infiltration [in-fil-trey-shuh n] noun
a method of attack in which small bodies of soldiers or individual soldiers penetrate the enemy’s line at weak or unguarded points in order to assemble behind the enemy position and attack it from the rear, harass enemy rear-area installations, etc.
Toronto Beer Week, which was created in 2010 by a group of like-minded publicans, beer writers, cask ale supporters, homebrewers, and craft beer enthusiasts, launches today.
The week-long celebration of local beer was originally launched with no sponsor investment and a stated purpose of helping promote the city’s burgeoning craft beer movement.
This year, it seems like that’s definitely changed.
Each consecutive year has seen TBW grow even larger in scale and, in the opinion of some grumbling beer nerds, become more and more marketing-focused in its attempts to attract evermore new participating bars and breweries.
In May of this year, Toronto Beer Week was acquired by St Joseph Media, the company that produces Toronto Life and Fashion magazine, and many of these same beer nerds wondered what this would mean in terms of the tone and direction of the nine day series of once craft-beer-focused events.
Sure, there was a time in my life, as there is in most budding beer nerds’ lives, when I wholly embraced all that Untappd had to offer. A crowdsourced collection of tasting notes at my finger tips, a way to track beers that I tried, and even a built in humble-brag system that lets me not only tell people what cool beer I was drinking in a cool bar but also alert all my social media followers that I’ve just earned a badge for surpassing a benchmark like 25 IPAs consumed in one month. It was fun. It was engaging. It was well designed.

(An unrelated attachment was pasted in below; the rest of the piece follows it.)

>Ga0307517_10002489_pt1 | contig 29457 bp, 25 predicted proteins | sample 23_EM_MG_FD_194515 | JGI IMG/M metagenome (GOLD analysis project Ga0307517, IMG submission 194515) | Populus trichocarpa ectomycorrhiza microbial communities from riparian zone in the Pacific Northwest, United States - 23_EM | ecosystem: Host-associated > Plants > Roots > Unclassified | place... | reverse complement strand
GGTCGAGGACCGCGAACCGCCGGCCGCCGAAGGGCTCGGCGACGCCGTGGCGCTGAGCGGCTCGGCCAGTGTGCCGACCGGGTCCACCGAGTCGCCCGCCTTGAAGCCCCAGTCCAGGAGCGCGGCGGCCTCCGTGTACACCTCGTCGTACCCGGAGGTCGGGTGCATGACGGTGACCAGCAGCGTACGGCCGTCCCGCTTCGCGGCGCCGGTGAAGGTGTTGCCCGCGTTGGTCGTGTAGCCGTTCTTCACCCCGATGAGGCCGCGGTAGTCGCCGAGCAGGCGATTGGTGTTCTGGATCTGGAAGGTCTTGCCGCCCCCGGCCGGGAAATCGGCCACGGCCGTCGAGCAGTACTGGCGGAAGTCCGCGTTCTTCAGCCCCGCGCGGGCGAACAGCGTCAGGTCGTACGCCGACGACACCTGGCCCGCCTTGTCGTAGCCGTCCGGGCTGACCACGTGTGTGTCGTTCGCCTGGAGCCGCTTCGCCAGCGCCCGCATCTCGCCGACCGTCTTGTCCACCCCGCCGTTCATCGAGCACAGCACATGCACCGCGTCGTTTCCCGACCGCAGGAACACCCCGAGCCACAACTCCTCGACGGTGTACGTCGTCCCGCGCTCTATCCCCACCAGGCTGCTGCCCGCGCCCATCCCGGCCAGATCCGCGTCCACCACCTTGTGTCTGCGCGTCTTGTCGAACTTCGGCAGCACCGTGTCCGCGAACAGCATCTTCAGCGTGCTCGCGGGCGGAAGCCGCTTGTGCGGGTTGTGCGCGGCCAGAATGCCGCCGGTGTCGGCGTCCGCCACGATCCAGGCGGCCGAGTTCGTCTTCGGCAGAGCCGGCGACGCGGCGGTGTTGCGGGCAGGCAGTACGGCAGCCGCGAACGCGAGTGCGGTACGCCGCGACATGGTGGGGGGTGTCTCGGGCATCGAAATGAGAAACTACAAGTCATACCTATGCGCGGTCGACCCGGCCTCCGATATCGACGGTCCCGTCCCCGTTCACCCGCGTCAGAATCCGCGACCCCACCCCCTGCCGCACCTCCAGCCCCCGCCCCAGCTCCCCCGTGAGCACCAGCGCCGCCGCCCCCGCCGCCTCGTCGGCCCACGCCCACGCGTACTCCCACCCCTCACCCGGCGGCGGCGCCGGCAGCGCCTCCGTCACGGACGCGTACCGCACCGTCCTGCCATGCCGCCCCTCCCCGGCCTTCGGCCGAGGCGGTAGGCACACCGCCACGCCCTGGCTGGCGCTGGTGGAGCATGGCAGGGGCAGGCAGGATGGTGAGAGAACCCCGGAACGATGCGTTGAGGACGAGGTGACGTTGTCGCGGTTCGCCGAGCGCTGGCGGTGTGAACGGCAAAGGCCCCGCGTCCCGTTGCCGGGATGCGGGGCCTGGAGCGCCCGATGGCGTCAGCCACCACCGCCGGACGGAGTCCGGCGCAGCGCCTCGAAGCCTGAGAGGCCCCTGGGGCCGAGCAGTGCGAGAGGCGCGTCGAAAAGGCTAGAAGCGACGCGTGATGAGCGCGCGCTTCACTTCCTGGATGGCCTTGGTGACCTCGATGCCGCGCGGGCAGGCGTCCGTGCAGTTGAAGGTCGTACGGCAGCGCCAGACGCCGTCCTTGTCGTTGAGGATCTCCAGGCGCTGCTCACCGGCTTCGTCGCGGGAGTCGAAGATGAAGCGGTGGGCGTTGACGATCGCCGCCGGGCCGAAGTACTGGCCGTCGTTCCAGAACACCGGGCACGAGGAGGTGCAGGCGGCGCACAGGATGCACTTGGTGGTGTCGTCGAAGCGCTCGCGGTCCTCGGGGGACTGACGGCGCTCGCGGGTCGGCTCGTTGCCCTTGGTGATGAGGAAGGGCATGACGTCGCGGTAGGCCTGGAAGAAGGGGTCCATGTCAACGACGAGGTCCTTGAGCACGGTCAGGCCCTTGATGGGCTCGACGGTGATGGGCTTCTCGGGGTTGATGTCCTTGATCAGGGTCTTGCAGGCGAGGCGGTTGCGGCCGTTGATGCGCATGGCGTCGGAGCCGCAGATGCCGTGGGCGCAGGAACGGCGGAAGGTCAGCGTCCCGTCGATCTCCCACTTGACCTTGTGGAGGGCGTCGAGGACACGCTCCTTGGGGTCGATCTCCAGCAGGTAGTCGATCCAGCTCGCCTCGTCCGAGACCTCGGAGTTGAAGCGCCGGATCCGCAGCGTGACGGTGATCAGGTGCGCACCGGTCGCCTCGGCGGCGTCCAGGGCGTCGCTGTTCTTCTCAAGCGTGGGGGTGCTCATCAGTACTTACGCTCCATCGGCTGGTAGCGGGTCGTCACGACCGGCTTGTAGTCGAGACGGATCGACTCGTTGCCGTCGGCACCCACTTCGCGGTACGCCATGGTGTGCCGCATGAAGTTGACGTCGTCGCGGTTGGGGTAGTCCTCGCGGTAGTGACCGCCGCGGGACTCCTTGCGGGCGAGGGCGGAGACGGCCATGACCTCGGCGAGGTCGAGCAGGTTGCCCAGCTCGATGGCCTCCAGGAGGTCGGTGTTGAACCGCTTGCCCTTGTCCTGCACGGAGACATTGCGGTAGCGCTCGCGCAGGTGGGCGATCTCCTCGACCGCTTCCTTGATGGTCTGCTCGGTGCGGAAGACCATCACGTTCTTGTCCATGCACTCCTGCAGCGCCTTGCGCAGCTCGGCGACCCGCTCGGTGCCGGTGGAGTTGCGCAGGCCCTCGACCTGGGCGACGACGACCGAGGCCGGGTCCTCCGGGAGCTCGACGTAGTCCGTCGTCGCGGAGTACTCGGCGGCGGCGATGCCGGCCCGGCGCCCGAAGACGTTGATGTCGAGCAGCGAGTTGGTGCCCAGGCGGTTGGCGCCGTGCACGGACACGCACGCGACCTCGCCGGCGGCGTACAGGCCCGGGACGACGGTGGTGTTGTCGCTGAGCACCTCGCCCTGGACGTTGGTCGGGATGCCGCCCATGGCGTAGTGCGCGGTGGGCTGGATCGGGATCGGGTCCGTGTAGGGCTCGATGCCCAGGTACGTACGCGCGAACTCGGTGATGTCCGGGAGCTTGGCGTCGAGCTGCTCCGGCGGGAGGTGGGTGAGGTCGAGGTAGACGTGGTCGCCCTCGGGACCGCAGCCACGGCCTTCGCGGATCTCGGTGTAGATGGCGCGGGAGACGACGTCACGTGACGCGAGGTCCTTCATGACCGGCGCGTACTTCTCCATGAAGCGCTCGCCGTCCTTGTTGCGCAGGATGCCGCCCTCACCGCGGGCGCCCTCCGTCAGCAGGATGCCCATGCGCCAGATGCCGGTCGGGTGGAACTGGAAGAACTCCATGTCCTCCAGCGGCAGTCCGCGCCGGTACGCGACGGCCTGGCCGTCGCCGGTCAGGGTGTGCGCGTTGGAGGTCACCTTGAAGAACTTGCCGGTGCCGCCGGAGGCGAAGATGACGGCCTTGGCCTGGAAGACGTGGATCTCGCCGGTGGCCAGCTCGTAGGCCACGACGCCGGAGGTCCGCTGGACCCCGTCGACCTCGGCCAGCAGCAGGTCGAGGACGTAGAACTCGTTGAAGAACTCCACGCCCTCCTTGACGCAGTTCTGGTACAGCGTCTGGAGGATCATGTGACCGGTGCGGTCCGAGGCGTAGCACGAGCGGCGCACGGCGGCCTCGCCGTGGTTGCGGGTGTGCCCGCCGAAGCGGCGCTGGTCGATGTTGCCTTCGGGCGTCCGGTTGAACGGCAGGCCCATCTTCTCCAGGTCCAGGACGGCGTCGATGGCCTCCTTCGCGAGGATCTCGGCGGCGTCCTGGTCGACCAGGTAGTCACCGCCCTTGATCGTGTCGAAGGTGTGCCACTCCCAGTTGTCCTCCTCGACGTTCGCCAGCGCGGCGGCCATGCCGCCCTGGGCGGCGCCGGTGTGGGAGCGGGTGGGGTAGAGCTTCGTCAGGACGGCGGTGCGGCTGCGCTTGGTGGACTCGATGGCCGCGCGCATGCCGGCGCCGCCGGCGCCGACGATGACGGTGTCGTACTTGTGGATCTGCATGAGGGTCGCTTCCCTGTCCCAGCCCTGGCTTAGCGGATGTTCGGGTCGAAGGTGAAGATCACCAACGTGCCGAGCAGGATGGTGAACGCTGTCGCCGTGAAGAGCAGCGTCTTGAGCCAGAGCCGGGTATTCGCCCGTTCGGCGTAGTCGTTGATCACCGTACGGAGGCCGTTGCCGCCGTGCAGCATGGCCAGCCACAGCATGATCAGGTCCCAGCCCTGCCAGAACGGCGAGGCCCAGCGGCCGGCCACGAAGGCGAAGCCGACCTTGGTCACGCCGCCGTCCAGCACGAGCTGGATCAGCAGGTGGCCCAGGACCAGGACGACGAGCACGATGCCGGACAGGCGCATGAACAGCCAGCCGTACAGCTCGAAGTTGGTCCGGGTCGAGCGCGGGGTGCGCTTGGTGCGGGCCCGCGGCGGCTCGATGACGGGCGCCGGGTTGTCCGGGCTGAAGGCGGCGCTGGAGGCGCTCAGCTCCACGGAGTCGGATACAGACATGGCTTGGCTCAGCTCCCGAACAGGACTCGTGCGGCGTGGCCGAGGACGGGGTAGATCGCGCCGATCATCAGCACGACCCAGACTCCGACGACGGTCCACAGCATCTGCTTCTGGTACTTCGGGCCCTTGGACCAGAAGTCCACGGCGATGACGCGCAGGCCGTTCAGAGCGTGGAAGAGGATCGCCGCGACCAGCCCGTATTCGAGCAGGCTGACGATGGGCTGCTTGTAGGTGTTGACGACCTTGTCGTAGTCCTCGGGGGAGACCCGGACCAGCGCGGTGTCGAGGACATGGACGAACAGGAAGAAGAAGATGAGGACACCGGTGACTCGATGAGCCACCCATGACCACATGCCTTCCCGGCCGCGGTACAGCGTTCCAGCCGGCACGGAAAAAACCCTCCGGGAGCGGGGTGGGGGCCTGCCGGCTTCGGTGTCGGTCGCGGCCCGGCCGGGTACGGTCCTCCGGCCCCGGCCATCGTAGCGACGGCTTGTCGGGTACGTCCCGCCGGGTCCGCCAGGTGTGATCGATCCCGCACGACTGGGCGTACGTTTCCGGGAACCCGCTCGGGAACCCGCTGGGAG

But now I think it might be one of the worst things to happen to beer drinking since Adolphus Busch decided he wanted to shag Lilly Anheuser.
Here’s how I came to this conclusion. First, on crowdsourcing tasting notes: I’ve realized I don’t actually care what most people think about a given beer. On the one hand, Untappd is great in that it democratically allows everyone to provide feedback about a beer, and yeah! power to the people. But on the other hand, who cares about people? Untappd makes every neckbeard with a smartphone think he or she is Michael fucking Jackson. Do I really give a shit that “Jeff T.” thinks Bellwoods Brewery’s Farmhouse Classic “has a weird tangyness” or that “Kyle M.” thinks Instigator IPA from Indie Alehouse is “Really good”? No. No I do not. Untappd is the Yelp of beer, but lazier. If I’m looking for a good restaurant, I don’t want to know that John from Schenectedy gave it one star because he was seated under a drafty vent, I want to know what an actual fucking restaurant critic has to say.
Beer is the same way, and I’m sorry for being snobby here, but most people don’t know a cream ale from a California common, so why the fuck would we want an app that lets all of the people drinking beer (all of them!) share their opinions directly with the world? Continue reading “Let’s talk about Untappd”→
A month ago, I contacted the folks at Great Lakes Brewery to see if I might come out to do little profile and photo spread for blogTO (a post that, aptly, ended up being called “Behind the scenes at Great Lakes Brewery“). When I called, the always congenial Troy Burtch, GLB’s resident social media dude and sales rep, said “Why don’t you come out and brew a collaborative beer with Lackey?” As you can imagine, my answer was something along the lines of “Fuck yes.”
And so on a rainy Friday last month, I got the opportunity to brew a beer with Mike Lackey, a guy who’s been making beer for over 20 years and who’s responsible for some of my favourite local options of the past little while. And when I say “brew a beer with” I mostly mean “added the stuff he told me to add then manned the brew kettle while he disappeared and reappeared sporadically to make sure I didn’t hurt myself/burn the place down.” Continue reading “Old Man Johnson IPA is coming to Bryden’s”→